Can The State Department Back Up Their Claim That North Korea Is Not Sponsoring Terrorism?
Last week, I led a group of Republican senators that wrote to Secretary of State Hillary Clinton urging her to immediately relist North Korea as a State Sponsor of Terrorism and we also introduced an amendment to force the Obama Administration into action.
Yesterday on ABC’s This Week, I was pleased to hear Secretary Clinton’s response that they are now considering relisting North Korea. This is a very important step that I hope President Obama will agree to.
However, just days before Secretary Clinton’s statement, her spokesman bluntly claimed the State Department doesn’t believe there are any recent acts by North Korea that can be defined as supporting terrorism:
REPORTER: A group of Republican senators has written a letter to the Secretary urging her to relist North Korea on the terror list. They specify certain unnamed ongoing terrorist activities. Do you share that assessment, and where do you want to go with that?
STATE DEPT. SPOKESMAN PHILIP CROWLEY: …As for North Korea, I think we’re aware of that letter. But as far as I know, firing off missiles and over-heated rhetoric is unwise and unhelpful, but does not meet the legal definition of terrorism.
REPORTER: They seem to say – but they don’t refer to those tests as a terrorist activity – to say that other ones are ongoing, that those are — Is there anything else that you’re aware of?
MR. CROWLEY: To list a country on the terrorism list, there’s a legal requirement there. And what we’ve seen so far, I don’t think meets that legal test.
Based on this statement, I eagerly await the State Department to certify:
- That it was not terrorism if North Korea did cross into China to kidnap American journalists, who will be sent to a North Korean labor camp.
- That reports from our ally Japan are wrong about North Korea currently helping to launder money for terrorist organizations.
- That the rockets Hamas continues to launch into Israel do not come from North Korea or contain North Korean parts.
- That North Korea has not aided Hezbollah with their attacks on Israel (CRS report pg. 17)
- That North Korea is no longer aiding Syria’s nuclear weapons development, a country still listed as a State Sponsor of Terrorism.
- That North Korea is no longer supporting Iranian Revolutionary Guards (CRS report pg. 21)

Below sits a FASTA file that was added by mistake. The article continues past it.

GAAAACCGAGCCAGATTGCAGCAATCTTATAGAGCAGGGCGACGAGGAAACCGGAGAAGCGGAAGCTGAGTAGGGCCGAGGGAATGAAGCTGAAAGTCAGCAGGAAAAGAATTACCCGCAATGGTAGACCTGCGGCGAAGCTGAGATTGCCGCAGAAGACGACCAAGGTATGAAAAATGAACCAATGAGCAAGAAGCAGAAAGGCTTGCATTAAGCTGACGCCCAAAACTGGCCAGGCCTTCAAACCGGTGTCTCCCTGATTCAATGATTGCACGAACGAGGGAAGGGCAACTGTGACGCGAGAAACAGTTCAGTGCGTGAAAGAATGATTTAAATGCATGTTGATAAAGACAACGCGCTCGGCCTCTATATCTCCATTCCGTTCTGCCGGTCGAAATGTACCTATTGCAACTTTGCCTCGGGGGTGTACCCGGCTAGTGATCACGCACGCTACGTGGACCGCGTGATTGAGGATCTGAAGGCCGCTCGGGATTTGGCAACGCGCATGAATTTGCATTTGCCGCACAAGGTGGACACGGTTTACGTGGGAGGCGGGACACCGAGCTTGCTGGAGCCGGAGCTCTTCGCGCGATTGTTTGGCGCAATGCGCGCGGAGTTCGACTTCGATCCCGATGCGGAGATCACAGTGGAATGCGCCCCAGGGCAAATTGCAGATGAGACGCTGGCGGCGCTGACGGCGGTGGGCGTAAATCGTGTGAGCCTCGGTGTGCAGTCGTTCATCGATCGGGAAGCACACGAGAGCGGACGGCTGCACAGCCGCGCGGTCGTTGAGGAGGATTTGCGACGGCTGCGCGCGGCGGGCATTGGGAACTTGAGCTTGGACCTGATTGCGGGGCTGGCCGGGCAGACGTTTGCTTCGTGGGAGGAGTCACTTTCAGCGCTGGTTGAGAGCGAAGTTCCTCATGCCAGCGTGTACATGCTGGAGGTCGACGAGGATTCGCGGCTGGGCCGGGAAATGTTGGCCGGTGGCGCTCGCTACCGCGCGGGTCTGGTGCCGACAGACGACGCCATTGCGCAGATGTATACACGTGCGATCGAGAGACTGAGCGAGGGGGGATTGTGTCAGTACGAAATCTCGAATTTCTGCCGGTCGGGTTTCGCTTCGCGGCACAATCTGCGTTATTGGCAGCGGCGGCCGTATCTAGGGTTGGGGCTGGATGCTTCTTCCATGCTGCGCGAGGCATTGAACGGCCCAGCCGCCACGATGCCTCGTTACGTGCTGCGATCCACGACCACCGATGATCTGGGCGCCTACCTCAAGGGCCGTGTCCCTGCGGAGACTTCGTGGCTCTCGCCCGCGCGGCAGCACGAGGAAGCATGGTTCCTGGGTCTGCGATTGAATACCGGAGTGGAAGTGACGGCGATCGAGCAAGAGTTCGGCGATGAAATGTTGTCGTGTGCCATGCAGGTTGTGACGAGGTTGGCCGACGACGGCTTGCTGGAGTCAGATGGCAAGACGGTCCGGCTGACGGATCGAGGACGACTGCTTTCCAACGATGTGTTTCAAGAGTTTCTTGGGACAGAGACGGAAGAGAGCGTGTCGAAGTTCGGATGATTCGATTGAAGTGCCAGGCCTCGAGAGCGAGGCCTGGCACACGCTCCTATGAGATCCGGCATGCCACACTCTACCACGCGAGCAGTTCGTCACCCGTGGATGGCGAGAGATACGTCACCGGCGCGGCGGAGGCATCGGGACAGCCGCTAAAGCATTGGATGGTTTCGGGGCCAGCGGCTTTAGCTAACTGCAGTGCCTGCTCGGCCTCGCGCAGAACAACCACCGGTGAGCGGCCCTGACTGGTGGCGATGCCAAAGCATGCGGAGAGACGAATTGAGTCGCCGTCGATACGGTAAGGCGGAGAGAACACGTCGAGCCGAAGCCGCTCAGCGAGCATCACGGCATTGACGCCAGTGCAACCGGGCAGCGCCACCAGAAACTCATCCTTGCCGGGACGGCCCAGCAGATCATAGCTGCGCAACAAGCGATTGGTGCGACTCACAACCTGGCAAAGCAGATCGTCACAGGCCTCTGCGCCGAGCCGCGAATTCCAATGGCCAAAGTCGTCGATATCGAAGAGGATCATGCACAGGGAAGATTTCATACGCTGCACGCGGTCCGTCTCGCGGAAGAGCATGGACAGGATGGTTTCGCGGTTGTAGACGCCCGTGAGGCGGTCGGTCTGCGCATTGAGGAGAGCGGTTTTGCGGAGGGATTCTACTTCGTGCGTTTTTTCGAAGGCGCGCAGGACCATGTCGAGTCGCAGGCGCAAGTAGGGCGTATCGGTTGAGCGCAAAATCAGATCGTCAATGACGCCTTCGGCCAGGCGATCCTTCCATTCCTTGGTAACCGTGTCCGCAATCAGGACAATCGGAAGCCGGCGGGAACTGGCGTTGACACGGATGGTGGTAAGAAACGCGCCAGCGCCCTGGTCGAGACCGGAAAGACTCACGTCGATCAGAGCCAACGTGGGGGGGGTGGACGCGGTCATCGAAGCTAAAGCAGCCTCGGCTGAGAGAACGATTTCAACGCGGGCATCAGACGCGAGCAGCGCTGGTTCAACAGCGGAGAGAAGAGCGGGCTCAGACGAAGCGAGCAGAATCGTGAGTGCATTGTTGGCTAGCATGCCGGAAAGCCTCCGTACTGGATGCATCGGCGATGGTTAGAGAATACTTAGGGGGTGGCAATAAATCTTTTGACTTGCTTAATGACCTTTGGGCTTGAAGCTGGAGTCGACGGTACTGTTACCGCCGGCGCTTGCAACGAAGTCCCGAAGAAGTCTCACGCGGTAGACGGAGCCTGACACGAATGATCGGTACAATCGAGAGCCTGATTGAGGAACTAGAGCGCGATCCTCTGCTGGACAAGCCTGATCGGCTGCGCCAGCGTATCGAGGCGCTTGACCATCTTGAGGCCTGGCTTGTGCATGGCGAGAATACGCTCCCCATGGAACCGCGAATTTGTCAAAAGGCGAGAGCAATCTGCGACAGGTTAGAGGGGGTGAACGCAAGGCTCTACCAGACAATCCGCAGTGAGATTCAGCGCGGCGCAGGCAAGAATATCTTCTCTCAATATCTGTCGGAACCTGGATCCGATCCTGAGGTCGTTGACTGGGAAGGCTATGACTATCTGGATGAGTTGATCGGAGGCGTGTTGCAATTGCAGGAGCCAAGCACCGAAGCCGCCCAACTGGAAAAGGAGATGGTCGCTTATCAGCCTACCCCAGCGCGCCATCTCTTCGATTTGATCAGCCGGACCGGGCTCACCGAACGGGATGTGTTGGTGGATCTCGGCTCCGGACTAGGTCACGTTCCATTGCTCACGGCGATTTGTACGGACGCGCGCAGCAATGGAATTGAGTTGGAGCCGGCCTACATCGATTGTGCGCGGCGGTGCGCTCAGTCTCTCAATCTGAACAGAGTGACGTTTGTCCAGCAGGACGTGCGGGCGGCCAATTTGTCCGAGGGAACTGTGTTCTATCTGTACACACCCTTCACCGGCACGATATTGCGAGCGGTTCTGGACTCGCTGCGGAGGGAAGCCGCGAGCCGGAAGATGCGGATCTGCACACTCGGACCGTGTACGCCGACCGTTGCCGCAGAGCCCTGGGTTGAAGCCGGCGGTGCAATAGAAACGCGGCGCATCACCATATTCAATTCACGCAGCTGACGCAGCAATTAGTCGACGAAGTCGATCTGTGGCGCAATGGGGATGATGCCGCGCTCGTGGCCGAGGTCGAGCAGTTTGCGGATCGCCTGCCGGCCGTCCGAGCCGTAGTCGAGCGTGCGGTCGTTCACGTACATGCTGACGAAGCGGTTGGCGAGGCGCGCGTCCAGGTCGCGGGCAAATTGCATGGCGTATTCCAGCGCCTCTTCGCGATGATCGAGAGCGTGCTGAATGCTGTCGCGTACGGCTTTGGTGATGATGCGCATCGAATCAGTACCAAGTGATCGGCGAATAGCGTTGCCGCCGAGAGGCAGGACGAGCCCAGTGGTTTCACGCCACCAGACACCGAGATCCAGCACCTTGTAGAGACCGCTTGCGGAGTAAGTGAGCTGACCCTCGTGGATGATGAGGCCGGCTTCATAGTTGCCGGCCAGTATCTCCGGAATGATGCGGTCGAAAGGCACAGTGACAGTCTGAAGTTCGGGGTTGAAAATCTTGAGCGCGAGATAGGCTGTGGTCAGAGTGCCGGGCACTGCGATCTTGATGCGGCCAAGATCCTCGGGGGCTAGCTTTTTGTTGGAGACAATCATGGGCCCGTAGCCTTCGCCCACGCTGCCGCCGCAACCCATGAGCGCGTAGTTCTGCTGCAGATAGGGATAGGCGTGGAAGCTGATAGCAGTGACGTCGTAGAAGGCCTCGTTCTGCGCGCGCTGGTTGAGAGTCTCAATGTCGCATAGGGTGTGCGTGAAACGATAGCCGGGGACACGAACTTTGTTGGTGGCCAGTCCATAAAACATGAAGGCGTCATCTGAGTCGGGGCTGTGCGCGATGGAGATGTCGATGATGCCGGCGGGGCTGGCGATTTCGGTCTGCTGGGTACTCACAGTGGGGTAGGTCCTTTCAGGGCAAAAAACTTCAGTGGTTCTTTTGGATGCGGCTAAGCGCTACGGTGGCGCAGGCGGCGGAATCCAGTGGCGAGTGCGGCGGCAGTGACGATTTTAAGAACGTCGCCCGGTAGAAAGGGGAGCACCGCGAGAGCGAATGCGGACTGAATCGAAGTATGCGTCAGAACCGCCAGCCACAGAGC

- That President Obama’s defense officials and United Nations officials quoted in the Wall Street Journal are incorrect in their warnings that renewed “fears about Pyongyang’s ability and need to smuggle weapons of mass destruction around the world… Iran and Pakistan have already used North Korean materials to develop domestic ballistic missiles. Syria, Yemen, Libya and Egypt have also purchased North Korean missile components in recent years.”
- like Libya, North Korea has renounced terrorism and is a party to all 12 of the international conventions and protocols relating to terrorism.
- That no representatives of the Iranian government have been present at North Korean nuclear and missile tests as they were believed to be in 2006.
Last year, in a move many of us strongly disagreed with, President Bush removed North Korea from the State Sponsors of Terrorism List, not because they had stopped supporting terrorists but in hopes it would be a carrot to encourage them to join negotiations and halt development of ballistic missiles and nuclear weapons.
They exploited Bush’s actions by accessing previously frozen funds and loans to speed along their weapons programs. In recent weeks, North Korea once again tested a nuclear weapon and proved to the world their program is alive and well and successfully launched a number of ballistic missiles. Right now, they are preparing to test another missile that has the capability of striking the United States.
The carrot didn’t work. It’s time for the stick.
Even Secretary Clinton agreed in her interview that North Korea wasn’t de-listed because they suddenly renounced terrorism. The truth is that United States decided to look the other way in order to get North Korea to cease its nuclear activities, but North Korea has neither renounced terror nor given up its nuclear program.
In recent days, it was also reported that the U.S. may finally impose some economic sanctions on North Korea. This is a step in the right direction, but we must go further. The sanctions that come with being listed on the State Sponsor of Terrorism list are tougher and urgently needed. It will send a strong message to North Korea and the rest of the world that the time for rhetoric is over. It’s time for action in defending the United States and our allies from North Korean aggression.